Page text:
rocketman-addiction
Photo source: Wikimedia (Mustafa Doğan Özçelik [CC BY-SA 4.0 (https://creativecommons.org/licenses/by-sa/4.0)

Having helped thousands of people—including celebrities—cope with addiction over the course of my career, the new Elton John biopic, Rocketman, was of particular interest to me.

I entered the theater as both a fan (particularly of John’s early work) and a clinician. I was curious to see how they portrayed the musician’s legendary excesses, his creative arc, and the tableau of low points that eventually drove him to seek sobriety.

What I saw was a fairly accurate rendering of the tension between someone struggling with addiction, and the impact it has on the people surrounding him. Director Dexter Fletcher architects a memorable and deepening cycle of the moodiness, depression, and feelings of rejection and isolation from which John imagines alcohol and drugs as a refuge. What follows are my biggest takeaways.

Addiction is not this simple.

The clinician in me also felt a cautionary counter note to some of the plot beats and story devices: 

>>First, there is not often a simple, causal relationship between childhood trauma and addiction (“my dad beat me, therefore I’m an alcoholic”).

>>Second, we should all know the painful building blocks of not only coming to the realization that it’s time to make a change. But also but crawling foot by foot through years of structured therapy and honest self-reflection couldn’t have been accurately portrayed without bloating the movie’s runtime.

John’s descent and eventual recovery (not only from drug and alcohol abuse, but bulimia and destructive sexual behavior) had to be simplified to give the film its narrative punch. Our own experience with recovery will never feel like a montage scene or a single, clear moment of turnaround.

It can be a tough slog: from the honest confrontation with denial and accepting the magnitude of our issues to beginning to understand our relationship with addiction and digging in with therapeutic tools to change addictive behavior.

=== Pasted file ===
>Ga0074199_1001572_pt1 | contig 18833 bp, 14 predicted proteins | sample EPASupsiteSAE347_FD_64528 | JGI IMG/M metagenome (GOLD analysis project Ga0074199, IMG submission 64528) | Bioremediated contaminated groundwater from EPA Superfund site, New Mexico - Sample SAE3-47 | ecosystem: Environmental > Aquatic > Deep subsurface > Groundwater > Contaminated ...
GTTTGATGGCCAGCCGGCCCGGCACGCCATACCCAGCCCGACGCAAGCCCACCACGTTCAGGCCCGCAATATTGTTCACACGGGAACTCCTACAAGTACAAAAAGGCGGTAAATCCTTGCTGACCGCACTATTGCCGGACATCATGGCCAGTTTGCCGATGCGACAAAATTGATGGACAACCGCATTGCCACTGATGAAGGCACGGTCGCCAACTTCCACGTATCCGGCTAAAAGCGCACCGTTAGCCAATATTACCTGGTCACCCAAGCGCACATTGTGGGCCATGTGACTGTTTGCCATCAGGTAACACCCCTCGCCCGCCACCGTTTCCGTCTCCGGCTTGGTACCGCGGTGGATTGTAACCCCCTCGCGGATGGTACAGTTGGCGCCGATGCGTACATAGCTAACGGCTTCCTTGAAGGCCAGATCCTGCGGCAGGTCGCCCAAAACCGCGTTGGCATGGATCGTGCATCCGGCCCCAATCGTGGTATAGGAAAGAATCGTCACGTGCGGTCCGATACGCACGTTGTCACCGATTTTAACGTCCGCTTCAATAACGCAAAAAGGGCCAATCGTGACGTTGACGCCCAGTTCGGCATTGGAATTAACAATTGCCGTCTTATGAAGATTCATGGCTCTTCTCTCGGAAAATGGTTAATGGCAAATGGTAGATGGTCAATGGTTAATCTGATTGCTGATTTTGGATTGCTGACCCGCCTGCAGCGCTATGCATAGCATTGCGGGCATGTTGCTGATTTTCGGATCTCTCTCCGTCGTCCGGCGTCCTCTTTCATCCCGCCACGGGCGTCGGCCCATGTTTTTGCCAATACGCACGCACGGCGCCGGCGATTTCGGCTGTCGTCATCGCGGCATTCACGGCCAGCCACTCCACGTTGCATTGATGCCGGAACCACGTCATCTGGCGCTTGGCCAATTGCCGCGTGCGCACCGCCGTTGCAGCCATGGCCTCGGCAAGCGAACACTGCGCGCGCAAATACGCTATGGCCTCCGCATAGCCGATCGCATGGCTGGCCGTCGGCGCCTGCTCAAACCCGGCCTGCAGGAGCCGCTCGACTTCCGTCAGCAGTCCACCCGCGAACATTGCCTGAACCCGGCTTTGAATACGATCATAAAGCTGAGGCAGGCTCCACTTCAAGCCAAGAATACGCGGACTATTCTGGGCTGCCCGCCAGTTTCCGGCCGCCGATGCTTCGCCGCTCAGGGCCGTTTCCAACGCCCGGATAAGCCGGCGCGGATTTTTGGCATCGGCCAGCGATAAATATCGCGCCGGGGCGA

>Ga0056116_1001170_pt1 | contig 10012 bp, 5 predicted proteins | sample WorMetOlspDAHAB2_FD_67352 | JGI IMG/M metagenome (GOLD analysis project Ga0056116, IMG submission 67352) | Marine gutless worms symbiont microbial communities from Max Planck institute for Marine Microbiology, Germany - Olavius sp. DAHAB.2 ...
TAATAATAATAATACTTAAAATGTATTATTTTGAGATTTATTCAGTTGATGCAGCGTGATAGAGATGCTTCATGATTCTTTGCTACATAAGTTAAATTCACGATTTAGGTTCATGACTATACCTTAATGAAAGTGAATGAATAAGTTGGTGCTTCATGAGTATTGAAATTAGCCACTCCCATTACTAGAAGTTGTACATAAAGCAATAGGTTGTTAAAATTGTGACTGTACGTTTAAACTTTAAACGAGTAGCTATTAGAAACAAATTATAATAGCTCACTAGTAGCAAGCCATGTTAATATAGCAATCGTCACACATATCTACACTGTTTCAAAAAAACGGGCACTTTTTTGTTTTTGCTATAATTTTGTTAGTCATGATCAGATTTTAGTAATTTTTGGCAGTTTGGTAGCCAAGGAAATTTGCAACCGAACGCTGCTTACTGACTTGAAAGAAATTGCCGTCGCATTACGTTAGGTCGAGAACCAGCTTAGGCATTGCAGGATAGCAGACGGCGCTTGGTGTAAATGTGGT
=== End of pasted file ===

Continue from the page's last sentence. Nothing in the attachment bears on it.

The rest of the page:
Affected by addiction? Be prepared to be impacted.

Rocketman’s harrowing ride is anchored in part by characters (such as his longtime lyrical collaborator, Bernie Taupin) who have a sincere interest in John’s well-being. I believe that the movie resonated with me on an even deeper level because some of my family members have contended with addiction. I have friends who have lost their lives to alcohol abuse.

The man who mentored me in my younger years—and who inspired me to choose my field of practice — suffered from accelerated drinking. It necessitated great effort on the part of myself and others to get him into treatment. While the years of drinking had ravaged his system and shortened his life, he enjoyed more than a decade of sobriety.

It’s unlikely that the traumatic or melancholy passages of our own lives will be immortalized in some of the 20th Century’s most stirring pop songs (for this you can be grateful). I assure you from firsthand experience that being a celebrity makes the uphill climb to sobriety infinitely more difficult. But we may all recognize the arc of Rocketman writ small in the life of someone we care about. For me, scenes of John’s overdose/suicide attempt, the angry outbursts and the wild mood swings rang eerily familiar.